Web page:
Smith, Richard James (Imperial Oil Resources Ltd.) | Meier, Steven W (ExxonMobil Research & Engineering Company) | Adair, Neal Leon (ExxonMobil Upstream Research Co.) | Kushnick, Arnold P (ExxonMobil Research & Engineering Company) | Leonardi, Sergio Adrian (ExxonMobil Upstream Research Co.) | Herbolzheimer, Eric (ExxonMobil Research & Engineering Company) | Yale, David P (ExxonMobil Upstream Research Co.) | Wang, Jianlin (ExxonMobil Upstream Research Co.)
The oil sands of Canada are a rich resource whose extraction faces many challenges. The most common processes for recovering in situ resources (i.e. too deep to mine) involve heating the reservoir to reduce the heavy oil or bitumen viscosity to allow it to flow to wellbores where it can be produced. This paper presents an alternate concept for recovery of these resources that does not require heat to mobilize the bitumen and that is especially well suited to reservoirs that are too thin or too geologically complex for economic thermal recovery.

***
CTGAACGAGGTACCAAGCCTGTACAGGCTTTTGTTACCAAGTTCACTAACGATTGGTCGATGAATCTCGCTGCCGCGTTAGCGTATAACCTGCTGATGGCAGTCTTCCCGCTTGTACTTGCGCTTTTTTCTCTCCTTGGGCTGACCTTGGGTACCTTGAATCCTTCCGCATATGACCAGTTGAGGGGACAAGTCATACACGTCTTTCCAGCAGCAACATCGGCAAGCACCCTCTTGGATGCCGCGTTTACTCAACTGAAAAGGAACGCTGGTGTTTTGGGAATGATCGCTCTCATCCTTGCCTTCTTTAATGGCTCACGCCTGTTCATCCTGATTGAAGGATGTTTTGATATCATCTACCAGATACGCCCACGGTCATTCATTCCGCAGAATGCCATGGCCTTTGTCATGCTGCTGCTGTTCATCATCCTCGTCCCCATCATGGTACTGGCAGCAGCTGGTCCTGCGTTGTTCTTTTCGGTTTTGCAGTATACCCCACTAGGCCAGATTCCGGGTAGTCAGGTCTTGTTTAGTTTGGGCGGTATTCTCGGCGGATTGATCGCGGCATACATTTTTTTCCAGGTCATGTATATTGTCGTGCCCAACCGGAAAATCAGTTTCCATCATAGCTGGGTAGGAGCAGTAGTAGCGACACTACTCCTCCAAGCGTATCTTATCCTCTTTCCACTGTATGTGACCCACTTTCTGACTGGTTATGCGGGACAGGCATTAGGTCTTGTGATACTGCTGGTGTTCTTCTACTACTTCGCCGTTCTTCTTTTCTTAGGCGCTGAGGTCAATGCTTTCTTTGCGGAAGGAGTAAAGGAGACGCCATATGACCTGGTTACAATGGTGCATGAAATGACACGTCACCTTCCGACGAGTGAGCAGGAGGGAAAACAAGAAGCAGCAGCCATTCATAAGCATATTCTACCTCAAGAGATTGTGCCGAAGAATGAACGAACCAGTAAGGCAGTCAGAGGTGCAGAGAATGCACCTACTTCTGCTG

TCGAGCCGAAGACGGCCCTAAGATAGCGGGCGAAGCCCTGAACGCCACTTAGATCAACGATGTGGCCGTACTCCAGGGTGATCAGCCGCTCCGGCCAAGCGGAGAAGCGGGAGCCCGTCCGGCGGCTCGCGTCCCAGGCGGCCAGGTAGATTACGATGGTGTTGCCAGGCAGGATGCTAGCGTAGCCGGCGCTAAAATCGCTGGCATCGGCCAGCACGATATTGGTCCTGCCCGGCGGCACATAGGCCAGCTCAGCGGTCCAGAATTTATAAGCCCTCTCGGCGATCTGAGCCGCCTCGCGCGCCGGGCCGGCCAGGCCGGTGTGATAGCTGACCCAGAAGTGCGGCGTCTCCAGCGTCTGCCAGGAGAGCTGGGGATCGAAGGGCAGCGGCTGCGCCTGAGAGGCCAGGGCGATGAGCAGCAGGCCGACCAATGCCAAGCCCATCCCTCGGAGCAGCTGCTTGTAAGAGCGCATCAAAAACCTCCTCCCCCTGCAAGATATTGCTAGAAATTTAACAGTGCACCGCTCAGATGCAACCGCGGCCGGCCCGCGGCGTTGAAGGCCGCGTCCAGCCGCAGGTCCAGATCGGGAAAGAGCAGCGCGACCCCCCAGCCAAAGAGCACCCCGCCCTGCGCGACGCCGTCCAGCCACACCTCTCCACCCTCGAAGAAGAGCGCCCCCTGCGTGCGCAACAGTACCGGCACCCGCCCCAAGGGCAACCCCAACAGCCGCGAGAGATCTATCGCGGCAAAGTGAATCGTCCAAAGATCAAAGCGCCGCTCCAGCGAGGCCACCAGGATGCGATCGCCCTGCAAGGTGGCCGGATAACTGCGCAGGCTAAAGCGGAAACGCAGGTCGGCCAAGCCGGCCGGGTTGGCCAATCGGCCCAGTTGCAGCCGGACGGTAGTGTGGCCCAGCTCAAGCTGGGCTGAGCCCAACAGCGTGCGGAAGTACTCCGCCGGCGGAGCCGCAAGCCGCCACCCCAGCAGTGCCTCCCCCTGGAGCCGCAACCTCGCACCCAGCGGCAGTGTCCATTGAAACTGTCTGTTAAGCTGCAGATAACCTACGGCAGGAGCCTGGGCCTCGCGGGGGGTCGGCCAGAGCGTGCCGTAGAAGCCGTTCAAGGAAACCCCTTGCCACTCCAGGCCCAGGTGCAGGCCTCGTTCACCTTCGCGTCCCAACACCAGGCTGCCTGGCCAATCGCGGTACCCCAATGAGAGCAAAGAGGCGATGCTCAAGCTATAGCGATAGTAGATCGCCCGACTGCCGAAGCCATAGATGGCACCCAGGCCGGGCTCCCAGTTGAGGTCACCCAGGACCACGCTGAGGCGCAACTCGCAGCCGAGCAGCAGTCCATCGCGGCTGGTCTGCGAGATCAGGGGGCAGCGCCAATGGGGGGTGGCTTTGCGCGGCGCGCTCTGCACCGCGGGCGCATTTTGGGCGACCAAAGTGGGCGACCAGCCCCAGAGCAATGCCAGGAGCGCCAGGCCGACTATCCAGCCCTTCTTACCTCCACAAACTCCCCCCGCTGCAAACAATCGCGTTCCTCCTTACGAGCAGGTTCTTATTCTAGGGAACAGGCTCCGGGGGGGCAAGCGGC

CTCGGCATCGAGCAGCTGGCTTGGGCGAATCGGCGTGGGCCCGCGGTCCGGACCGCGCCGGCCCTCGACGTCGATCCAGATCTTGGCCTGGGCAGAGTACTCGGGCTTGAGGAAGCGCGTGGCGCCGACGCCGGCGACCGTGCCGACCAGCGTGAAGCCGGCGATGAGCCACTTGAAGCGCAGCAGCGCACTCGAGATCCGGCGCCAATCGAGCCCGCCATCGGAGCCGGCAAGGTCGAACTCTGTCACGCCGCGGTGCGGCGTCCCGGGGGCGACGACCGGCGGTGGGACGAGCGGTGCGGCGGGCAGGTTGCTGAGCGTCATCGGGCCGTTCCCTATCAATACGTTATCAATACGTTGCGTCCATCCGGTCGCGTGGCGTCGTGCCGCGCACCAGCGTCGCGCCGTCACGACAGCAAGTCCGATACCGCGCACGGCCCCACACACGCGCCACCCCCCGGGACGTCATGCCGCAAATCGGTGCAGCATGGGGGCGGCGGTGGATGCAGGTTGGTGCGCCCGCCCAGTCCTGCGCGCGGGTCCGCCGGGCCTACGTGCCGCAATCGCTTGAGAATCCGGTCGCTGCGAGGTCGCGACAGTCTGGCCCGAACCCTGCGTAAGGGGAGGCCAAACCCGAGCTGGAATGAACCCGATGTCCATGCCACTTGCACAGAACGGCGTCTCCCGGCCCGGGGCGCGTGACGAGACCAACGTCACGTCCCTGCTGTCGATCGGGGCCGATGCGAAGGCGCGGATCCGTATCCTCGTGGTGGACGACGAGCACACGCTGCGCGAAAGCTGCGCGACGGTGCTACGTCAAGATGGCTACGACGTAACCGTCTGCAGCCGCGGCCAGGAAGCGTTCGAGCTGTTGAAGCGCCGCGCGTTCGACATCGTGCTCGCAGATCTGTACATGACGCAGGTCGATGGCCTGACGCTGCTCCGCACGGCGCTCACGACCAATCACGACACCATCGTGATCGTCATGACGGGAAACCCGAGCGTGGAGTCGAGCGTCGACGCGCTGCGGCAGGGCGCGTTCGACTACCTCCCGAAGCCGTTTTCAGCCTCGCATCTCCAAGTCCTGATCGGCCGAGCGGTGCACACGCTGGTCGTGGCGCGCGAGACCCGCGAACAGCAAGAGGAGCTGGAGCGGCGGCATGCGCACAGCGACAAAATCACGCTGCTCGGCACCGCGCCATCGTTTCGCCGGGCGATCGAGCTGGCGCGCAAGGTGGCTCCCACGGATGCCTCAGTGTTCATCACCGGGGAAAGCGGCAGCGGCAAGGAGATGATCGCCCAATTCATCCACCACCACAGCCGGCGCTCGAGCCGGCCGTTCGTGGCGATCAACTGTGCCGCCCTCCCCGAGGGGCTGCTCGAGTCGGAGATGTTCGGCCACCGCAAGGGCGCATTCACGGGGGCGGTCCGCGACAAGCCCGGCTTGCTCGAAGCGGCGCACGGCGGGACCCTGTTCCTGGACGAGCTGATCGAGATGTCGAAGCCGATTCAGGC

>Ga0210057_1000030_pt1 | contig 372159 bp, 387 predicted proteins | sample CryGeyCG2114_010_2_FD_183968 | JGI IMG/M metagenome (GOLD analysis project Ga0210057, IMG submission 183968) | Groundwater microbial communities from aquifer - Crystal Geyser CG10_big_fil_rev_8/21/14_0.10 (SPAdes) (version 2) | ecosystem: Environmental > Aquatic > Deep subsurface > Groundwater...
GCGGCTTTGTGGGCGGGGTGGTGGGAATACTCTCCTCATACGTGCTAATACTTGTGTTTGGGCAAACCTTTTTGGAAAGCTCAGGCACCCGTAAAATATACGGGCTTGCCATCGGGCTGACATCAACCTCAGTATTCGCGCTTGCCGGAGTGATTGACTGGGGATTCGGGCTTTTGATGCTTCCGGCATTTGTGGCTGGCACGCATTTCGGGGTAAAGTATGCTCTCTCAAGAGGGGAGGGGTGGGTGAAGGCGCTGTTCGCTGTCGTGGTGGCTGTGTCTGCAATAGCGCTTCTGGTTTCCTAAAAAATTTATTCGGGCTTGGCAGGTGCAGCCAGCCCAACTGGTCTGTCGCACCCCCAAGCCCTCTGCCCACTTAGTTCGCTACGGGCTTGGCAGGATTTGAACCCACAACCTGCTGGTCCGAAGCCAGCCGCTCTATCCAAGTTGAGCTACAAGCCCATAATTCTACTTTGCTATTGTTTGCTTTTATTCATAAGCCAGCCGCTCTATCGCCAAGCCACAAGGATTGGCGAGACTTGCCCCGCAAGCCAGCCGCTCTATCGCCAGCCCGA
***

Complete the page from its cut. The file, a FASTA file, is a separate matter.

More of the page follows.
The process utilizes water injection to "condition?? a reservoir interval sufficiently to relieve the overburden stress on the oil sand and increase its porosity and permeability. Establishing a pressure gradient between a set of injector and producer wells allows the production of a bitumen-sand-water slurry as the pressure gradient established overcomes the friction holding the reservoir sand in place. This produced slurry is then processed at the surface to extract the bitumen and the cleaned tailings are re-injected back into the reservoir to aid in the sweep of the in situ sand, support the overburden, and dispose of the tails.
We have developed a first principles numerical model of the process that fully accounts for fluid flow and sand flow under reservoir conditions to simulate and understand the process. We have also developed a large scale (2 meter diameter sand pack) laboratory system to demonstrate the technical feasibility of the process under reservoir conditions.
The technology is still in the early stages of development, but the laboratory and numerical modeling efforts demonstrate promising technical potential of the process at a field-scale. The ability of the process to work in thinner and more geologically complex reservoirs than other in situ processes, and with lower CO2 and surface footprints than thermal and mining processes, could make this an attractive alternative recovery process for shallow to intermediate depth, in situ bitumen resources.